Water Spouts will speak volubly and endlessly about all the issues concerning water. The ongoing degradation, and growing scarcity, of the water supply here in the US, and the rest of the world. The continued absence of potable water in so many parts of the world. The work being done by NGOs, and charities, in the third world, to help alleviate the situation. The emphasis on WASH ( Water, Sanitation, and Hygiene ) so health and healthy water are maintained. "Water Spouts" will spout it all out.
The UK government has activated a £2 million emergency plan to help tackle a cholera epidemic sweeping through Sierra Leone.
The Department for International Development (DfID) says it is using a network that includes private businesses and specialist aid organisations to deliver emergency medical, water and sanitation assistance to affected people in the west African state.
So far, some 200 people have died and 12,000 have been infected by the water-borne disease, which causes severe vomiting and diarrhoea and can kill within hours if left untreated.
It is the first time the UK has used the network, called the Rapid Response Facility, since it was established in March.
Save the Children, International Rescue Committee, Oxfam, Concern, Care International and the British Red Cross have mobilised as part of the emergency response.
The DfID plans to help provide clean water and sanitation to nearly two million people as well as direct treatment for up to 4,500 people affected by the disease. Anti-cholera drugs and water purification kits will also be shipped to Sierra Leone.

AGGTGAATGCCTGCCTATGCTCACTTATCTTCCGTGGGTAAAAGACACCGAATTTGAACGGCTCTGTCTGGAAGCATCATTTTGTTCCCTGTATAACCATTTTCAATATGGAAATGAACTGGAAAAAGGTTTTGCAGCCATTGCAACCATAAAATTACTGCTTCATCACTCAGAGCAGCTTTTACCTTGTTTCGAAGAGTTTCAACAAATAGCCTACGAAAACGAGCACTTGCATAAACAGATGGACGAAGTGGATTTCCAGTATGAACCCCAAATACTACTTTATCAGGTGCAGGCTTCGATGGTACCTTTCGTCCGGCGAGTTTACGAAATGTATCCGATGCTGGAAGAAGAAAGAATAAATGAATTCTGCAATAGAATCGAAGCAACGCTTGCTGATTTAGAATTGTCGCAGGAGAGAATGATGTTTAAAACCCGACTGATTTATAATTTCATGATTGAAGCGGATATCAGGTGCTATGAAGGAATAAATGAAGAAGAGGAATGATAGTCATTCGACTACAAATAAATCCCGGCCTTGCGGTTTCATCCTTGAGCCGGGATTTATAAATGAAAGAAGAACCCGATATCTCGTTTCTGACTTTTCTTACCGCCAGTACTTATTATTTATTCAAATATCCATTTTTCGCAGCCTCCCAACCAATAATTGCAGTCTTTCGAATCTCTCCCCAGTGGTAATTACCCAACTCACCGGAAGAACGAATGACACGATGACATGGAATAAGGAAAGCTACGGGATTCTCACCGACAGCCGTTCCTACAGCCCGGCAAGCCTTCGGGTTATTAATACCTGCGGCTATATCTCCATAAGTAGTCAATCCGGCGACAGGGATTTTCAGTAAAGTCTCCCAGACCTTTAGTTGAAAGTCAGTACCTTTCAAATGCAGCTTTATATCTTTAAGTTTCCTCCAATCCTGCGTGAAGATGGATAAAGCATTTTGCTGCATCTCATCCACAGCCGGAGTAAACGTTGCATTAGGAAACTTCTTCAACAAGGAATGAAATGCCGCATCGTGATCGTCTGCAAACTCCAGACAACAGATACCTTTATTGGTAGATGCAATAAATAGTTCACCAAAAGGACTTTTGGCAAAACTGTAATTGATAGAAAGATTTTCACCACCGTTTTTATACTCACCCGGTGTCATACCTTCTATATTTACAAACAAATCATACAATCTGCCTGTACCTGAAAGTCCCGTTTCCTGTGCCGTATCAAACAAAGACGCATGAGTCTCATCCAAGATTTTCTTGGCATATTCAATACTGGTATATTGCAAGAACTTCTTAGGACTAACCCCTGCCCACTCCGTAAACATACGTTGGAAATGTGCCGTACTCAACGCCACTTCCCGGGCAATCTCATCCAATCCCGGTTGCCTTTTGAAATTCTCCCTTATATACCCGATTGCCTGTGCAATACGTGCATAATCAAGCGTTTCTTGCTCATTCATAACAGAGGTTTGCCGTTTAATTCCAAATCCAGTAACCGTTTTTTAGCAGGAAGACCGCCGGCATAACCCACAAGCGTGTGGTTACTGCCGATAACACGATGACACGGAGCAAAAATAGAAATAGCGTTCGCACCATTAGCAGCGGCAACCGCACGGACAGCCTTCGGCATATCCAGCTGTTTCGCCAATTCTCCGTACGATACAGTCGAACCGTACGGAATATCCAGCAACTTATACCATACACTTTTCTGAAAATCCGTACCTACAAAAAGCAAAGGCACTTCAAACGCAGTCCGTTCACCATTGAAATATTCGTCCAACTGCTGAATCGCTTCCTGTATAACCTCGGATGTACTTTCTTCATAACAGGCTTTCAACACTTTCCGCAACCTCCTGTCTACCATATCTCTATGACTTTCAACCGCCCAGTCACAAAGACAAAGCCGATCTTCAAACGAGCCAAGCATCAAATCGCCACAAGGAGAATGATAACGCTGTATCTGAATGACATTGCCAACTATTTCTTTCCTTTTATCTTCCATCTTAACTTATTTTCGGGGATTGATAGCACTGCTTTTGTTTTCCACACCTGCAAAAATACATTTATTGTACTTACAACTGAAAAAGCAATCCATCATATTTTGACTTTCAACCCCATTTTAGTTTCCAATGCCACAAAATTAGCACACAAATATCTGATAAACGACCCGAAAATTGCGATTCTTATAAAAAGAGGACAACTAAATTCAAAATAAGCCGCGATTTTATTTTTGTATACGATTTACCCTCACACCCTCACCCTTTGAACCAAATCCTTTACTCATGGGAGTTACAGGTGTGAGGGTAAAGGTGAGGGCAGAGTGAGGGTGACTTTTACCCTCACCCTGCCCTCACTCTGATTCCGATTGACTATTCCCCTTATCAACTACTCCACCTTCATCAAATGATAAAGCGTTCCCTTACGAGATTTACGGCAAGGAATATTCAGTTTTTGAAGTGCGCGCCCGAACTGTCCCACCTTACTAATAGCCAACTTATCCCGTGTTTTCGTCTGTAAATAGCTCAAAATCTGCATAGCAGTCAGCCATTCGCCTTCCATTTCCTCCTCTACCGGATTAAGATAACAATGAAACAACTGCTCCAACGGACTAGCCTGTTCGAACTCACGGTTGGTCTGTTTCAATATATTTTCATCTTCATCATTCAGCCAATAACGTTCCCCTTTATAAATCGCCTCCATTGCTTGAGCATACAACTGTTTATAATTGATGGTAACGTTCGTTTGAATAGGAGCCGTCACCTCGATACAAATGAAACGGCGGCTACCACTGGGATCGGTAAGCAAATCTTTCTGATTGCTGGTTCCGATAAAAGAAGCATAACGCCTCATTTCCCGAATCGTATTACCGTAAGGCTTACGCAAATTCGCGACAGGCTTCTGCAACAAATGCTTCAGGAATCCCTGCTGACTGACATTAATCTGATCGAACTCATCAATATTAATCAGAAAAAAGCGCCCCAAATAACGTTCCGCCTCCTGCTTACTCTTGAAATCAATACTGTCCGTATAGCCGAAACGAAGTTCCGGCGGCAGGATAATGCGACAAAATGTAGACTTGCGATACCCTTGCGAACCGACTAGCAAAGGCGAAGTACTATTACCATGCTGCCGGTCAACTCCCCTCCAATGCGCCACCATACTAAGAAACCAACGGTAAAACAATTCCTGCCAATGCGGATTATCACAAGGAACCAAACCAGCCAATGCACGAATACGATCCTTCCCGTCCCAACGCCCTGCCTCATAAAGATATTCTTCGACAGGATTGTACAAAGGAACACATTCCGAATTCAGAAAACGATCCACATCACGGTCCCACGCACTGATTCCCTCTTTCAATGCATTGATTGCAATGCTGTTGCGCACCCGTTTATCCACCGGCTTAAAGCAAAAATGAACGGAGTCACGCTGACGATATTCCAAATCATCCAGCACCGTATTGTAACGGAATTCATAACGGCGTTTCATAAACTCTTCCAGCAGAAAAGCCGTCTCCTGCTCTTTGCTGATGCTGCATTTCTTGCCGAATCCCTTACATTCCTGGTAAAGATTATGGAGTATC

DfID Secretary Andrew Mitchell said: “The cholera epidemic in Sierra Leone is fast becoming a crisis, with millions potentially at risk.
“The UK is – for the first time – activating the Rapid Response Facility, its network of private sector and aid experts to make sure we get aid to where it is needed, fast.
“We will monitor closely to make sure every penny of British aid supports those in dire need.”
The department’s private sector partners will supply the majority of the aid organisations’ relief supplies and logistics in the coming days.
Cholera has spread quickly across West Africa, getting significantly worse in the last few weeks, with almost half those infected in Sierra Leone – the worst epidemic in the country for two decades. The outbreak has been most severe in the capital, Freetown, which has a mix of poor sanitation, high population density and limited health services.
Save the Children said aid agencies face a race against time to get preventative measures in place before the crisis reaches its expected peak in three weeks’ time.
It said ten of Sierra Leone’s 13 districts are affected by the disease and it is responding by assisting government treatment units, providing clean water and increasing the number of community health workers.
Heather Kerr, Save the Children’s country director for Sierra Leone, said: “If we can’t get this outbreak under control quickly and comprehensively, it has the potential to kill many more children. Children die very quickly from cholera if they don’t receive immediate medical help.
“The sheer volume of people who are contracting the disease means that aid agencies need more funding now to respond more efficiently to this devastating outbreak.”
Last week Sierra Leone declared a national emergency following a cholera epidemic that has killed at least 176 people since January. The water-borne disease is also sweeping through neighbouring Guinea and has been recorded in other countries in West Africa.